So it's a sort of hypnotism that's going on here. It doesn't really matter what happens as far as the story is concerned. It's a meandering affair, where we can get the basic idea in the first fifteen minutes. Think 'The Big Bang Theory' meets 'Bobby Fischer'. A group of nerds have developed software programs, which they pit against one another over games of chess. The games take place at a low-rent hotel where there are two other groups in attendance: a new age group led by a guru from Africa and a bunch of swingers.
Bujalski is actually aiming for laughs in this lightweight spoof. His main nerd is a boorish guy who discovers that the hotel never received his reservation, so he's forced to crash in different rooms of his fellow convention attendees, every night. Due to a mix up, the nerds must share their convention room with the new age group and there's also another bit, where a libidinous couple attempts to seduce another one of the nerds, without success.
Computer Chess is strictly for those who have a nostalgic longing for the early 80s. It's a film with a little style but virtually no substance. While Bujalski looks sympathetically at his computer nerds, their machinations are of little consequence. For more sophisticated film-goers, avoid this lightweight debacle, like the plague.
6 of 8 people found the following review helpful
Quirky and interestingOct. 12 2013
- Published on Amazon.com
Computer Chess is one of those movies you leave thinking about for a bit afterwards. There are several parts which, to me at least, are somewhat puzzling in a good way as if there's deeper meanings. Meaning as in whatever you make of it, a style I personally love most of all in a movie experience.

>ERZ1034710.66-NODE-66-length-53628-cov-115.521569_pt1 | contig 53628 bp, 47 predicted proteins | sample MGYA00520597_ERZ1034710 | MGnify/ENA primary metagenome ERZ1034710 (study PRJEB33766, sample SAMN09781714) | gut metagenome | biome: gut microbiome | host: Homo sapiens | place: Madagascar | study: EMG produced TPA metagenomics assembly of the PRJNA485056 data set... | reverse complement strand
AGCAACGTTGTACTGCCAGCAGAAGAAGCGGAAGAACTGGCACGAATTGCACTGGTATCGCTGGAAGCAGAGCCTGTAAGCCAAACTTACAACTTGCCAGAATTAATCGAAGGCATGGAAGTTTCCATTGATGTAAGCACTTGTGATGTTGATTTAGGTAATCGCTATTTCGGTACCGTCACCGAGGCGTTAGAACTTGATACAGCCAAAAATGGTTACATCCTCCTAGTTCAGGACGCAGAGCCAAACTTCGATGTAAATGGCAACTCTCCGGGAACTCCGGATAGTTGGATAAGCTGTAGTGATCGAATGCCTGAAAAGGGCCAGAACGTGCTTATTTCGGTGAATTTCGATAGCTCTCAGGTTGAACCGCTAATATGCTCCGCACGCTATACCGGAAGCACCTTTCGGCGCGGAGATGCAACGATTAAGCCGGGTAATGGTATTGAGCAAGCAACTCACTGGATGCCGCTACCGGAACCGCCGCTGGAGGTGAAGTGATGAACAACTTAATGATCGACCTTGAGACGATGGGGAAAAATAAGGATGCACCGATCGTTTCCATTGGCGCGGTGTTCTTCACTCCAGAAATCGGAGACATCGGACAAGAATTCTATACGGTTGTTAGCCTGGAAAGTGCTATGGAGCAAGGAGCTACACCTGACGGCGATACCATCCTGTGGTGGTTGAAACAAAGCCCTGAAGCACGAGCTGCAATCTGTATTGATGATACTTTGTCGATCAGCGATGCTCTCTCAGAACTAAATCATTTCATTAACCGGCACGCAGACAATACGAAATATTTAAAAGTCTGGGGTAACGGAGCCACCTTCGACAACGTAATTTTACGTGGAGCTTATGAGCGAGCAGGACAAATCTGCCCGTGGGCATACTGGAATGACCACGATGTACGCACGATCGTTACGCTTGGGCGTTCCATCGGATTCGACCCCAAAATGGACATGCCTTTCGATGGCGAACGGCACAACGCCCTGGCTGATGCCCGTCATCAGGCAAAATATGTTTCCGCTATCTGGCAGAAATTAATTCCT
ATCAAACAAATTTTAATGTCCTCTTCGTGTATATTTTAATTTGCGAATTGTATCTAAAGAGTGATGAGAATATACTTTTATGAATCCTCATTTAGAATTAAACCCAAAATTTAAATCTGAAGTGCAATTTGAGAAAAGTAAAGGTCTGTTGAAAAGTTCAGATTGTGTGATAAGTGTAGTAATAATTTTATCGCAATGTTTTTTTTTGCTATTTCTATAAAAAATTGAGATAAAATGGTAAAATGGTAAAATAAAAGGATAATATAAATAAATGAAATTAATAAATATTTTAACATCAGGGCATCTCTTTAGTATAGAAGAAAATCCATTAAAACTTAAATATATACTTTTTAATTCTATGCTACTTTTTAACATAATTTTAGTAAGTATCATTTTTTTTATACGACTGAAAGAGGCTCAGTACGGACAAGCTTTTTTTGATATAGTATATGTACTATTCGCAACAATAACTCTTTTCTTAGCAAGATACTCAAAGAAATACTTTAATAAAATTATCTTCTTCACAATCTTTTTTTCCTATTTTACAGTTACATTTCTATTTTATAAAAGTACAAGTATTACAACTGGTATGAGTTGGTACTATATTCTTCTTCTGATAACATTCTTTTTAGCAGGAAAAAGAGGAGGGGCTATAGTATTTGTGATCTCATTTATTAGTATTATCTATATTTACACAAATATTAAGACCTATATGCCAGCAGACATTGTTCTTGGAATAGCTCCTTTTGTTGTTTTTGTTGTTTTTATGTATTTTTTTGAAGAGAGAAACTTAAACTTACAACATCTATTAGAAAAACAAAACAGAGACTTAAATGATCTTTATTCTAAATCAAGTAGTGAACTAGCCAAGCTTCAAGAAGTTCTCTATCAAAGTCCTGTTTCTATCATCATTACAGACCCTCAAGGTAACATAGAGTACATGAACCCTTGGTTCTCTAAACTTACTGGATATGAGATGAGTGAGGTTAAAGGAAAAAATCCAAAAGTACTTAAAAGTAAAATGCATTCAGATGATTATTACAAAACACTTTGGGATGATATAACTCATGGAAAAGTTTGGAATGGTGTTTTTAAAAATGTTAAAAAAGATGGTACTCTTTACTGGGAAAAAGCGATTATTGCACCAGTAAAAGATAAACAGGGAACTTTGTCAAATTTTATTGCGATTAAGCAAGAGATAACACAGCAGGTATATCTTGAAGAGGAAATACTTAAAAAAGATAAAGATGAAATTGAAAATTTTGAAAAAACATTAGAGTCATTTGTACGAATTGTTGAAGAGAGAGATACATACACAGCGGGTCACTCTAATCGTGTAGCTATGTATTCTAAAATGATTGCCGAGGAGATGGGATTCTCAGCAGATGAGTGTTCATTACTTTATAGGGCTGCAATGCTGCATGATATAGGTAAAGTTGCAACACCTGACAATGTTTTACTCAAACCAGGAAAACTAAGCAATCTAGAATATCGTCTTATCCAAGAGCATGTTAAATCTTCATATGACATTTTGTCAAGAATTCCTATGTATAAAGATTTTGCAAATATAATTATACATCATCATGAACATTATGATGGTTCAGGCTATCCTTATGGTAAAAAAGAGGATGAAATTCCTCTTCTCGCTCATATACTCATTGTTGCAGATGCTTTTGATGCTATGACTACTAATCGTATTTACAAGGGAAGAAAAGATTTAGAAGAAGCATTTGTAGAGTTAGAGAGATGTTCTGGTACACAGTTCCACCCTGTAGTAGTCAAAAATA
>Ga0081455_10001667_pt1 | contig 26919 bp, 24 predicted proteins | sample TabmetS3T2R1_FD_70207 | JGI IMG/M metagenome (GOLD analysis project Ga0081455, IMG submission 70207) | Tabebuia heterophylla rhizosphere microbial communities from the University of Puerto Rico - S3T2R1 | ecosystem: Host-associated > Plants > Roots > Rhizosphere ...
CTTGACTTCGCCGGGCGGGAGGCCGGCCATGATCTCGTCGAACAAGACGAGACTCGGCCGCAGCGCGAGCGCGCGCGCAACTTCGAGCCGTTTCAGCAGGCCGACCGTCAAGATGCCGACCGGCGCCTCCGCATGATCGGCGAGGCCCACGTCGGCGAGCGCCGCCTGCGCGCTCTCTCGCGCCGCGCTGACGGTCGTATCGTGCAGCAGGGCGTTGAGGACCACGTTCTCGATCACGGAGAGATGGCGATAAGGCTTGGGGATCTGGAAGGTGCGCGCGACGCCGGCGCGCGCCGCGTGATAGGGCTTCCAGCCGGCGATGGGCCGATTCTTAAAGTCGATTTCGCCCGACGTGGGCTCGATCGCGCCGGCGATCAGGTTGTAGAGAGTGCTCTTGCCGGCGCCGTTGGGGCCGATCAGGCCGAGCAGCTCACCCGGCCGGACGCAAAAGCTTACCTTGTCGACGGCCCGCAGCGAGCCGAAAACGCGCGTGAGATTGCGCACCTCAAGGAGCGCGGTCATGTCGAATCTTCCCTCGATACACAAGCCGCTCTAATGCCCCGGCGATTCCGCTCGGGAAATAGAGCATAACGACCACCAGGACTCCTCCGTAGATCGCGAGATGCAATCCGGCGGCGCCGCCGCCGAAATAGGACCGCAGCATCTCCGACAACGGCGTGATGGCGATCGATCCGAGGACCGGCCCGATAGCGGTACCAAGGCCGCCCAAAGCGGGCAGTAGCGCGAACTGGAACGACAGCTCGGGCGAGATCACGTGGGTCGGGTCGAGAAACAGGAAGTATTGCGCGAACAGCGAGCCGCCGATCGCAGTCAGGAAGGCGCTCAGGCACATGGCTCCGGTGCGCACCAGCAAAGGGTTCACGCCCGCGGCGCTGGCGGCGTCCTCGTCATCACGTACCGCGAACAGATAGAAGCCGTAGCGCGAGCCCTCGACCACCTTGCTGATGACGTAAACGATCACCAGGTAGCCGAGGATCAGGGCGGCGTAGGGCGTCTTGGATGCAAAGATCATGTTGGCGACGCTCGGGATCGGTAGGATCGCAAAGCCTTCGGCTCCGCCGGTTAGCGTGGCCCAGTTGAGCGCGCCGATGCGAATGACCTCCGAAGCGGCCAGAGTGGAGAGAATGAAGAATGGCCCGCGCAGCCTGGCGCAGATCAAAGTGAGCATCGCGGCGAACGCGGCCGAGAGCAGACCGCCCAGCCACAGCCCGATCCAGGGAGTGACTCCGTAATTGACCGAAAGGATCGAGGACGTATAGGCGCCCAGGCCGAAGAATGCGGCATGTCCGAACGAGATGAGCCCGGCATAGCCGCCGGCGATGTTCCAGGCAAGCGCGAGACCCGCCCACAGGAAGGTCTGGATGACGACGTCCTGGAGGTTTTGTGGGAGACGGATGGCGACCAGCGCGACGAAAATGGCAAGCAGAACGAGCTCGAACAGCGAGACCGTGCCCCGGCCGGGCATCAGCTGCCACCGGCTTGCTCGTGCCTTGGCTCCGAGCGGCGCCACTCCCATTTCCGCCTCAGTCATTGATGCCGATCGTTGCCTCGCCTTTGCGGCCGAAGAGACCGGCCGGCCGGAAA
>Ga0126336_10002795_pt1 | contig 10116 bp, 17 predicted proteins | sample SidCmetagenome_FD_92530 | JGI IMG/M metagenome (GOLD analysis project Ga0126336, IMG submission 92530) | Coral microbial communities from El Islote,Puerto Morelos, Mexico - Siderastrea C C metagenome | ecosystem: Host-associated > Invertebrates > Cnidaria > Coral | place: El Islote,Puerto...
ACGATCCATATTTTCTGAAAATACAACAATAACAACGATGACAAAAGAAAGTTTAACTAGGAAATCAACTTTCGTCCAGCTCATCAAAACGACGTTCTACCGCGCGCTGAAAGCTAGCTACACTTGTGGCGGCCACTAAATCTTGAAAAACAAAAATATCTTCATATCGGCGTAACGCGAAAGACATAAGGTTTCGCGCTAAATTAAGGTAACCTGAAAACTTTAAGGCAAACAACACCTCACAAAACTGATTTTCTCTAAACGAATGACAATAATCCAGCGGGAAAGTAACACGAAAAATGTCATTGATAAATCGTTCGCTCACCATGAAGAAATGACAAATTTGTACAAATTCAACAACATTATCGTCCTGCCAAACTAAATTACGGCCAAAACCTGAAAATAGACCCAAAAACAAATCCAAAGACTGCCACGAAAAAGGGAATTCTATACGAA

The humor is quite dry and awkward, so it won't appeal to everybody, but "everybody" humor is stale and dumb; although I don't deny their funniness, I think I've had enough Sunny in Philadelphia or Family Guy-type obnoxious comedy. The performances are pretty good in a plain sort of way, as in they are acted realistically to the uber-nerdiness of the characters. Some of them feel like their just playing themselves, and they're all very lovable. Well written dialogue and direction for the actors, who pulled off quite the feat with Computer Chess' home-video feel; the movie gives a very nice documentary realism to me not only in the performances, but also the cinematography.
As an amateur B/W film photographer, I really appreciate the B/W use in Computer Chess; I absolutely adore the old-school video, which is how they shot most of the movie--a major experimental part of the film. Funny, usually experimental is synonymous with being new--avante garde--yet, for Computer Chess it is simply harkening back to long forgotten technology. Even the era of the movie also lends itself to the smart use of B/W and the movie's believability as a documentary. When there isn't B/W, or the footage quality shifts to higher resolution, cues me for a major sign of hidden meaning to theorize and decipher--another cool part of using old digital filming technique. Personally, I love visual hints in the photography of films rather than being written out before me through obvious dialogue. There are also of course other times in the movie where the editing gives a clue about having to pay closer attention and even re-watch to figure out an abstract statement of the overall story.
So, there we are, pretty much all I had to say about a good movie. Thoroughly enjoyed the acting, comedy and visual style from the B/W usage and home-video recording as well as a bit of trippy editing, too.
Oh! By the way...
8 of 11 people found the following review helpful
one of 2013's bestOct. 12 2013
Lucas Simon Foster
- Published on Amazon.com